9. 3 hours ago, elegantlion said:

    I agree that it is a bad habit. I TA for an American History course, general studies, 100 level course. Attendance and participation in my breakout (separate from lecture) is worth 15% of their grade. During lecture, the professor covers so much that is not in the textbook. The text is for context. We're heading into week 3 and already students are behind because they've missed lecture and/or breakout. Also, this professor takes absences into account. Anything not excusable goes against the student and she will drop their grade when absences are excessive. I'm not sure how I feel about that overall, but it's clearly stated in the syllabus and she discusses that in class, which you have to attend to know. 

    The class I tutoring for in my undergraduate had no attendance requirement. People thought they could slide by on exams and the paper with the information on the slides. Nope, didn't work and those students did not do well. 

    These are generally the students who end up making MORE work for the professor. I field emails about things they would know if they'd 1. check the syllabus, 2. attend class because we talked about that very thing. It irritates me because I spend more admin work focused on those students than working with students who have potential to do well but need a bit more guidance. 

    It can also come into play if a student is really borderline on earning the next level of grade. I know of cases where the professor didn't penalize a student for iffy absences but also didn't round up the 89.3% either. 

    My son strategically skips class and it drives me batty. He knows to check for participation and attendance requirements and he doesn't run to the professor for what he missed. Still. (where is that toe tapping emoji?). 


    Thanks for sharing this!  I can see how this would be very annoying for the professor, which is why I asked about it.  DS knows a few students who are taking 26 and 27 credits (??). He is taking 21, including a 6 hour lab each week, in addition to research and a few other extracurricular commitments.  I think what I'm most concerned with is that loss of time to interact with instructors, which is what he was initially very excited about.  He's all about efficiency right now- learning and doing everything he can possibly fit in (while still getting good sleep).  He did find out that one of his professors puts very little online, so he cannot skip that class.  We'll see how this semester's plan works for him.

  10. Apparently its fairly common where DS is, mainly among those who are taking a crazy amount of credits.  DS agrees this is the best way to maximize time.  Nearly all his classes have the notes and assignments available online, and he learns best and quickest by reading, so.... that's his plan.  Has anyone heard of this?  Wondering how instructors feel about it.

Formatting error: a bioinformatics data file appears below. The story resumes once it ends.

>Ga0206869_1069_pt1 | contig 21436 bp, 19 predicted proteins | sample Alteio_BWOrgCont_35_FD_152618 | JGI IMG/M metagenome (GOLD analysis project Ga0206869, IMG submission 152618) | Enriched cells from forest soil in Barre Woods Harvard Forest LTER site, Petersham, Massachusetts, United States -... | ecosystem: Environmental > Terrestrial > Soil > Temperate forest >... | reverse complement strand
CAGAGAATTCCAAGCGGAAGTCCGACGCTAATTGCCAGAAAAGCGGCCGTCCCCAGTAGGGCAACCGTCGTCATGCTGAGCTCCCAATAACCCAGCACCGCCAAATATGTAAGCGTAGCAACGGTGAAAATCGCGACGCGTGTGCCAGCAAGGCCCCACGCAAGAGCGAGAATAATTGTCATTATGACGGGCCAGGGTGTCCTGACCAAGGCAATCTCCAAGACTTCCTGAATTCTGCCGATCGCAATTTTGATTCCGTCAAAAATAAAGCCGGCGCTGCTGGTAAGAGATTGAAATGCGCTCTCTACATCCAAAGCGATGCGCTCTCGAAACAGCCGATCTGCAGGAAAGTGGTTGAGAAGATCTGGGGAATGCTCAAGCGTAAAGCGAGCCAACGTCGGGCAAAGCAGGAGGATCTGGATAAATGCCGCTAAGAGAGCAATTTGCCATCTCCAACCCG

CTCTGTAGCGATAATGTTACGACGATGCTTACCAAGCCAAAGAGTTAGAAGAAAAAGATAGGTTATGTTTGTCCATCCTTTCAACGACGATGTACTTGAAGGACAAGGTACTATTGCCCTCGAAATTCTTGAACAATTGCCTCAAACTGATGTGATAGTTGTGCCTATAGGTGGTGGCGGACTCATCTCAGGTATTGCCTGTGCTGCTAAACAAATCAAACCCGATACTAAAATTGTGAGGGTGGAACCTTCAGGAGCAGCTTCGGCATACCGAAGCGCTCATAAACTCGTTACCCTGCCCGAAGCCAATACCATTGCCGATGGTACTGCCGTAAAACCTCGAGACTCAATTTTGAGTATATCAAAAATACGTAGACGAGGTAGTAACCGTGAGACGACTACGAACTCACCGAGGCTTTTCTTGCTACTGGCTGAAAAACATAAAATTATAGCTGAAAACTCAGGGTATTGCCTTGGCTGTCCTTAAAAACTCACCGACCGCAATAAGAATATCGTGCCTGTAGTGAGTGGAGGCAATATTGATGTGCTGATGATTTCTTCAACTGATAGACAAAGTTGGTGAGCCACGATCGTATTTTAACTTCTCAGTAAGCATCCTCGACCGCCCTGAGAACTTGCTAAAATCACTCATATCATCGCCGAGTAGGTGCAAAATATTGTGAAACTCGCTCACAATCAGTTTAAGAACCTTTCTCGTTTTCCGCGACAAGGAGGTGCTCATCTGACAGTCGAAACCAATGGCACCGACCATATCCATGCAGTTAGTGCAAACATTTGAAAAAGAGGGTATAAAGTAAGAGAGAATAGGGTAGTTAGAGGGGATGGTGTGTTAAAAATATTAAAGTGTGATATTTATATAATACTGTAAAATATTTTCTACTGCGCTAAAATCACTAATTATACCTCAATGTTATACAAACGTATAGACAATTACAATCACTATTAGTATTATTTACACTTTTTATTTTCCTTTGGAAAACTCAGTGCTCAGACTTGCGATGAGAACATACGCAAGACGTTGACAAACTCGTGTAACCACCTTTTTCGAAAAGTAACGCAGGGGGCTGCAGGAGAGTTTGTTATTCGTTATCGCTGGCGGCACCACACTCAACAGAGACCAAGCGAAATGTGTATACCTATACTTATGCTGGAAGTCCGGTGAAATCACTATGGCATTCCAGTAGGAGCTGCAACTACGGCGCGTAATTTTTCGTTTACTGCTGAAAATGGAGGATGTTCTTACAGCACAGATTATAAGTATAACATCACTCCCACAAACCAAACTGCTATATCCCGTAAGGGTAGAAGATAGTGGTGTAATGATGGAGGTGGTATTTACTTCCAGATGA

11. So happy and proud of DS.  He LOVED his first semester and jumped into several extracurricular activities that he's enjoying.  He is a wizard at time management, keeping basketball time and good sleep each night as priorities.  Grades haven't been a priority for him, and he fully expected a B going into his freshman writing seminar, as writing is difficult for him.  He recently got his grades back:  2 A's and 2 A+'s in addition to passes in two P/F classes.  He's found homeschooling to be excellent prep for college, BTW.  He was told that prelims would be killer, but he realized that he naturally self-teaches to a fairly thorough level of understanding, and so prelims were manageable.

    We've been talking about sending our younger two to a local school for high school, but my parents, who were very hesitant about homeschooling, are now wanting us to keep them at home.  It's nice having a "success story" to pull out to validate homeschooling. 😊

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  12. We used our friend's recommendation.  He teaches AP Calculus at a high school and says this: 

    My favorite Calculus book is a Pearson/Prentice Hall book called "Calculus: 
    Graphical, Numerical, Algebraic", written by Finney, Demana, Waits, and 
    Kennedy.  Dan Kennedy is one of the writers of the Calc. AP tests, and the 
    book is easy to read (as far as math books go!).  It is the one math book 
    that I think is clearly the best for its subject.

    DS found it very simple to use for self study.  He used a suggested schedule from the College Board and a Barron's review at the end to prepare for the BC exam, but it's fine for AB also.  My friend also recommended this course, which is free:


    DS never used it though, so can't comment on how good it is.

  13. Thanks everyone so much for your thoughts!  Very helpful.  DH doesn't have a really strong opinion on this either way, just was tending to want to protect the kids.  The kids are ambivalent, but leaning towards not wanting to see him (they'd go if we said it might be good for them.)  They had one really bad experience with him after he came home soon after surgery (we were at his house to support MIL and weren't expecting him home so soon) -- he was a completely different person - angry, raging, didn't even notice the kids were there.  After he recovered, they've had only positive times with him.  They are a bit scared to see him if he's not going to be the same person they've known and loved.  FIL is dying of brain cancer, so his mental state is affected (though since he's recovered from surgery, he's been mostly fine mentally.)  I think it makes sense at this time to keep them home.  Thanks again everyone!!